-They share a "special relationship" with the Americah Hyperpower, which they believe translates into great influence over Washington's foreign policy. In the case of the CIA and the State Department, this is at least partially true.

So when Britain wants to be the guy who deals with the Saudis and Taliban so that NATO can go home from Afghanistan and Central Asia returns to the Western orbit etc.... they aren't doing this out of any altruistic purpose. They want to claim credit for carrying forward the leadership role in Western Civilization that Imperial Rome once assumed. However, for all their hubris they are well aware that they need the Americans to be their muscle, and to punch in the same weight class as Russia or China. So they're unlikely to do anything that directly weakens or exercises detrimental effects on America, IMHO.

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Re: Future strategic scenario for the Indian Subcontinent

Postby darshhan » 29 Mar 2009 17:21

They share more cultural and civilizational values in common with the American "Hyperpower" than with any of their European neighbours. (The Americans, for their part, have a tendency to worship all things British with a nauseating obsequiousness. You might have seen this American "deference" manifest even at the popular level, as a servile fascination for anyone with a British accent, if you've spent time in the USA).


I don't think Americans have any deference towards any accent as such including british.Yes there is a fascination but it is usually for fun and parodying aspects.In fact americans make fun of almost any accent including british.The accent of southern US is used for similar purposes.But the accent which is most parodyed is french.No doubt about that.

Also by the way among white americans it is not british-american subgroup which is the largest.The largest white group is of german-americans.However they have completely taken english as their language.Other important groups are Irish-americans and Italian-americans.As such they are no fans of british.Remember IRA's base and funding sources were in USA.

While it is correct to say that American and british govts have had same geopolitical goals throughout the 20th century like fighting nazis, cold war etc it does not mean American public is enamored of british society.Rather many Americans might even get offended if equated with british or any other European group.After all britain has been the most dangerous enemy USA has ever known.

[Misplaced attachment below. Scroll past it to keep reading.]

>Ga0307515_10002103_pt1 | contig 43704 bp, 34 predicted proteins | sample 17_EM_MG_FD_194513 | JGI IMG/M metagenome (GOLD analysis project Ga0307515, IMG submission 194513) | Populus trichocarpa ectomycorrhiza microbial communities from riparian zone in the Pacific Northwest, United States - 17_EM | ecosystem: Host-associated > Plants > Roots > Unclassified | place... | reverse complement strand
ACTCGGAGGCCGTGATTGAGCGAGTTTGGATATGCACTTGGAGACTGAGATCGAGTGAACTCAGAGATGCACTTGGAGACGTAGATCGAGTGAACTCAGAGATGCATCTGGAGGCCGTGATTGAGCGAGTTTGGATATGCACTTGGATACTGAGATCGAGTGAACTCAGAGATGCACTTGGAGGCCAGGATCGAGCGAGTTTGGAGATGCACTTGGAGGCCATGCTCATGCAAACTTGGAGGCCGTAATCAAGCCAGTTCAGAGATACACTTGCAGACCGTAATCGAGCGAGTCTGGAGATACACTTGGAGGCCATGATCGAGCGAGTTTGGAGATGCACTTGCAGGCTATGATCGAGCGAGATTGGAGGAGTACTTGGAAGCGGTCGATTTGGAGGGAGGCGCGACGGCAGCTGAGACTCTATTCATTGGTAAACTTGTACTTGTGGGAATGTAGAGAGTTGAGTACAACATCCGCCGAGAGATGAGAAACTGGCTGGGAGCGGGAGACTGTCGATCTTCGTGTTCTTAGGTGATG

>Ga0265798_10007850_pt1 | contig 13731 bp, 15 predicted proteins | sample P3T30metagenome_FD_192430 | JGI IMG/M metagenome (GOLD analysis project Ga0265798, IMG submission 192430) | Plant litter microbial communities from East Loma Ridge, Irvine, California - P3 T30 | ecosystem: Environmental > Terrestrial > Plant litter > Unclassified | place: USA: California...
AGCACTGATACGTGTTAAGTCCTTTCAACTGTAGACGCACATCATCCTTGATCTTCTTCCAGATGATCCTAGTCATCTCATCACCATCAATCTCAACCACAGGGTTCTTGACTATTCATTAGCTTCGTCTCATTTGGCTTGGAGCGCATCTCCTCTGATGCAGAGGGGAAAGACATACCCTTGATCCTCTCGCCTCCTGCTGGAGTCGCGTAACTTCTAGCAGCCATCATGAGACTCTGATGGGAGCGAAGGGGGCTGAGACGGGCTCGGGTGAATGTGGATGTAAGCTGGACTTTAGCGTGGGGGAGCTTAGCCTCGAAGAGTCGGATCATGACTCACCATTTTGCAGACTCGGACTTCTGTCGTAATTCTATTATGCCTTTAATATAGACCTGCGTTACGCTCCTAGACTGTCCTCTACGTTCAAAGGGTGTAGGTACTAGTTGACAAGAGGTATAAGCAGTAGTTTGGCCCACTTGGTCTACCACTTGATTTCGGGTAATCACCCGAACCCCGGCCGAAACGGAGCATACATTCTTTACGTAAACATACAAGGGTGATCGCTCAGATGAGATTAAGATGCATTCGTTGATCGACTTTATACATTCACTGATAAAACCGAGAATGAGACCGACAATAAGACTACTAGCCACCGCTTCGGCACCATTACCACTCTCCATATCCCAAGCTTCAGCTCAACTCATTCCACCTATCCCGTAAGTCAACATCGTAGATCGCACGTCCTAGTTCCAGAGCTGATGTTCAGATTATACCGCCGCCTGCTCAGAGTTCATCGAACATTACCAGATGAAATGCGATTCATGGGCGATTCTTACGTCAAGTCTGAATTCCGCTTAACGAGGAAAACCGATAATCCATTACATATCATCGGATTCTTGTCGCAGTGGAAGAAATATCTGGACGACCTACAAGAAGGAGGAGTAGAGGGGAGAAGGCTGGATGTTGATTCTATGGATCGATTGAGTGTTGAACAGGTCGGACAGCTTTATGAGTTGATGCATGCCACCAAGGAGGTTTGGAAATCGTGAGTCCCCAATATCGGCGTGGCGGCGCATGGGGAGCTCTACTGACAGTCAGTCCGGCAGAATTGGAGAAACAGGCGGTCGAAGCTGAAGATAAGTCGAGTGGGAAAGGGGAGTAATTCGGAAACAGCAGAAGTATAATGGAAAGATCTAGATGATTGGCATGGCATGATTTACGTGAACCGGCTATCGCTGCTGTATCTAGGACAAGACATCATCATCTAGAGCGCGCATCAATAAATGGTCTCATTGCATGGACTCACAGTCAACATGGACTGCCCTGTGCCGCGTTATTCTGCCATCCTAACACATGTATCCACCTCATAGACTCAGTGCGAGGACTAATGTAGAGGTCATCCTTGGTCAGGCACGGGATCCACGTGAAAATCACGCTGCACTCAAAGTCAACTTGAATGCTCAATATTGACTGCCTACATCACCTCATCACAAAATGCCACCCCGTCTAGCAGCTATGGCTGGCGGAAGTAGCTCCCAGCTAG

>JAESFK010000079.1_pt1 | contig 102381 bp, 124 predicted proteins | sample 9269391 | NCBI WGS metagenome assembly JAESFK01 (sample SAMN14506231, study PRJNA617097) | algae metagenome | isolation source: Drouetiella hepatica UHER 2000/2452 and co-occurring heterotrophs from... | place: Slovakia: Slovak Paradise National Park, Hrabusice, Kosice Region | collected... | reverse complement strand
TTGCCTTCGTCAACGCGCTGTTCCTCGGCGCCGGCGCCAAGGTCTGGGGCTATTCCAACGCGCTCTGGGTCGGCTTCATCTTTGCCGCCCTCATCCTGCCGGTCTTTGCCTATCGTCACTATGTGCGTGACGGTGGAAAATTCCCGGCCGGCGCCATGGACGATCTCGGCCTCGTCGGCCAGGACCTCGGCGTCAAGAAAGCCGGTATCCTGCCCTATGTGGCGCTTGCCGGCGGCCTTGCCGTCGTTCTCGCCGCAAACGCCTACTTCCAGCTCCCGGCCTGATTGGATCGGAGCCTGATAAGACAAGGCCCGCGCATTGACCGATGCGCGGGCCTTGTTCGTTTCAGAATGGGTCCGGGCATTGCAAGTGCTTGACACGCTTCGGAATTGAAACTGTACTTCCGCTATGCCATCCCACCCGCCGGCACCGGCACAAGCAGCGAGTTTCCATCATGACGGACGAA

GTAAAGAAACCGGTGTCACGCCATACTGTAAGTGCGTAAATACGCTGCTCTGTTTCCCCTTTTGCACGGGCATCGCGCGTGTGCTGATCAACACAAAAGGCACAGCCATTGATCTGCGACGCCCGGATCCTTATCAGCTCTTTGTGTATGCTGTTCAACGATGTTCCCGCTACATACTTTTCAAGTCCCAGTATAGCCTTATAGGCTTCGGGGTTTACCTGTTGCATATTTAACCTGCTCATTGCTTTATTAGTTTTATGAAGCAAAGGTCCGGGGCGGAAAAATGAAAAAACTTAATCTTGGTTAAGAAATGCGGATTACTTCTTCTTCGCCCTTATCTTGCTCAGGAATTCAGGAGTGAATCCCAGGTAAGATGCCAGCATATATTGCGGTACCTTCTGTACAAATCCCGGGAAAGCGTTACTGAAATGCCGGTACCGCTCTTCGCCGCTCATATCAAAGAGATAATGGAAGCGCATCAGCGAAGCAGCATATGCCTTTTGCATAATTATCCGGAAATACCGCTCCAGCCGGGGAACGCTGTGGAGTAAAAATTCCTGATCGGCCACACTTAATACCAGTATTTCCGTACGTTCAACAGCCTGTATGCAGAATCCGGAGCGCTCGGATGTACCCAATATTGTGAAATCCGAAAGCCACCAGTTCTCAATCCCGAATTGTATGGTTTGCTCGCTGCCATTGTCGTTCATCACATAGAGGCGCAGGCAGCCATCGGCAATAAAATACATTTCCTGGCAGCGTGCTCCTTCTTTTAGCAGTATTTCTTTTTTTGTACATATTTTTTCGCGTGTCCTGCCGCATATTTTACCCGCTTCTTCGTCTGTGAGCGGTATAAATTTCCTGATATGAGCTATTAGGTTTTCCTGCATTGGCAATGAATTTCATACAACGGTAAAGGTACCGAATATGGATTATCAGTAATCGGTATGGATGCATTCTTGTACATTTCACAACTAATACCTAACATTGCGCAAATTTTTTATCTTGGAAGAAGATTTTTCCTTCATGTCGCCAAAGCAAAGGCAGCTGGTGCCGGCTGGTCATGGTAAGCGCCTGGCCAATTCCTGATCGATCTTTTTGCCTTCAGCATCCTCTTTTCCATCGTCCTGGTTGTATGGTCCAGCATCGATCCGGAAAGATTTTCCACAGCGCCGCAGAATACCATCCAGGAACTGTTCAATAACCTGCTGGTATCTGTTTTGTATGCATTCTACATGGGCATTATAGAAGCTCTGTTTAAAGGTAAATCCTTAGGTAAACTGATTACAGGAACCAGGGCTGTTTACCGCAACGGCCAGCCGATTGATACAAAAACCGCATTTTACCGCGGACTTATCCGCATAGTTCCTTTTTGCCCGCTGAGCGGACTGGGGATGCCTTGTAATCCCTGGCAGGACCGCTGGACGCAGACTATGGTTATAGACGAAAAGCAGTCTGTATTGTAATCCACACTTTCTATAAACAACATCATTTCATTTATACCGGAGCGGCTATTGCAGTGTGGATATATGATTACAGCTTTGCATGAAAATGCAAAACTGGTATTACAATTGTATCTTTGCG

So I don't think that one can generalize the American-British relations so easily.

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Re: Future strategic scenario for the Indian Subcontinent

Postby Rudradev » 30 Mar 2009 00:26

Comedy Central is one thing, real life is another. Yes, American humour does include caricaturing various kinds of accents. On the other hand, I've worked in the US media and pharmaceutical industries for over a decade and the deference that comes up among my American colleagues when dealing with UK individuals is astonishing.

A British-accented person without necessarily having any superior qualifications, is simply assumed to be better educated, and considered to have worthier opinions, than a white American of equal stature (forget about other foreign races). Of course if he eventually turns out to be a gasbag or a mooch (as many Brits do), he will finally end up getting ignored... but with all else being equal, there's no doubt that the guy with the British accent has a distinct advantage in making a first impression.

Regardless, that is something I am sure everyone can draw conclusions about from their own experience. I can only say that from what I have seen... and from what several Americans have in fact admitted to me... deference to the British is a fact of life. They're considered classier, wiser, smarter, and better educated, even on the first impression they make.